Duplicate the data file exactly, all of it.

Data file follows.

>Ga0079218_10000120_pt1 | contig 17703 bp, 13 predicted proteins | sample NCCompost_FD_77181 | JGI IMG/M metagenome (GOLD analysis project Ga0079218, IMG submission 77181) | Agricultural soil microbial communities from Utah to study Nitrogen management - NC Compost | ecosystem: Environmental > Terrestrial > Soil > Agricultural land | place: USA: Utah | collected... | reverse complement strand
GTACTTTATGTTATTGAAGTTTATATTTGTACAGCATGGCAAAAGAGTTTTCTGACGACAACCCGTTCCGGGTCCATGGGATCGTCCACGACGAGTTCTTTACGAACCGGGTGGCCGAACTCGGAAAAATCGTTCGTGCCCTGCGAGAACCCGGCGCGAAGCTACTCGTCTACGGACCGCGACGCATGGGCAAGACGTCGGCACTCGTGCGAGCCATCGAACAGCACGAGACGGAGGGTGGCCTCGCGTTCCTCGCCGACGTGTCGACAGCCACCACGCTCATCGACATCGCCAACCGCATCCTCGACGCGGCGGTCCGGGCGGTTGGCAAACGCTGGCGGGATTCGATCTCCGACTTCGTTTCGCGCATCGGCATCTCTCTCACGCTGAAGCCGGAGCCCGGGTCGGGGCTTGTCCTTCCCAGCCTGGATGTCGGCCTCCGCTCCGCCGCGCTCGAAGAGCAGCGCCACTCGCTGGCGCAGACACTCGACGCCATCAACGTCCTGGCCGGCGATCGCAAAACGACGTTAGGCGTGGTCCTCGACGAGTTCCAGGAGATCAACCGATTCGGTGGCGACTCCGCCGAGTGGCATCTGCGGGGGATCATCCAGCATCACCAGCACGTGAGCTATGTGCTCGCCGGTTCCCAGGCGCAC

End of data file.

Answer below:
>Ga0079218_10000120_pt1 | contig 17703 bp, 13 predicted proteins | sample NCCompost_FD_77181 | JGI IMG/M metagenome (GOLD analysis project Ga0079218, IMG submission 77181) | Agricultural soil microbial communities from Utah to study Nitrogen management - NC Compost | ecosystem: Environmental > Terrestrial > Soil > Agricultural land | place: USA: Utah | collected... | reverse complement strand
GTACTTTATGTTATTGAAGTTTATATTTGTACAGCATGGCAAAAGAGTTTTCTGACGACAACCCGTTCCGGGTCCATGGGATCGTCCACGACGAGTTCTTTACGAACCGGGTGGCCGAACTCGGAAAAATCGTTCGTGCCCTGCGAGAACCCGGCGCGAAGCTACTCGTCTACGGACCGCGACGCATGGGCAAGACGTCGGCACTCGTGCGAGCCATCGAACAGCACGAGACGGAGGGTGGCCTCGCGTTCCTCGCCGACGTGTCGACAGCCACCACGCTCATCGACATCGCCAACCGCATCCTCGACGCGGCGGTCCGGGCGGTTGGCAAACGCTGGCGGGATTCGATCTCCGACTTCGTTTCGCGCATCGGCATCTCTCTCACGCTGAAGCCGGAGCCCGGGTCGGGGCTTGTCCTTCCCAGCCTGGATGTCGGCCTCCGCTCCGCCGCGCTCGAAGAGCAGCGCCACTCGCTGGCGCAGACACTCGACGCCATCAACGTCCTGGCCGGCGATCGCAAAACGACGTTAGGCGTGGTCCTCGACGAGTTCCAGGAGATCAACCGATTCGGTGGCGACTCCGCCGAGTGGCATCTGCGGGGGATCATCCAGCATCACCAGCACGTGAGCTATGTGCTCGCCGGTTCCCAGGCGCAC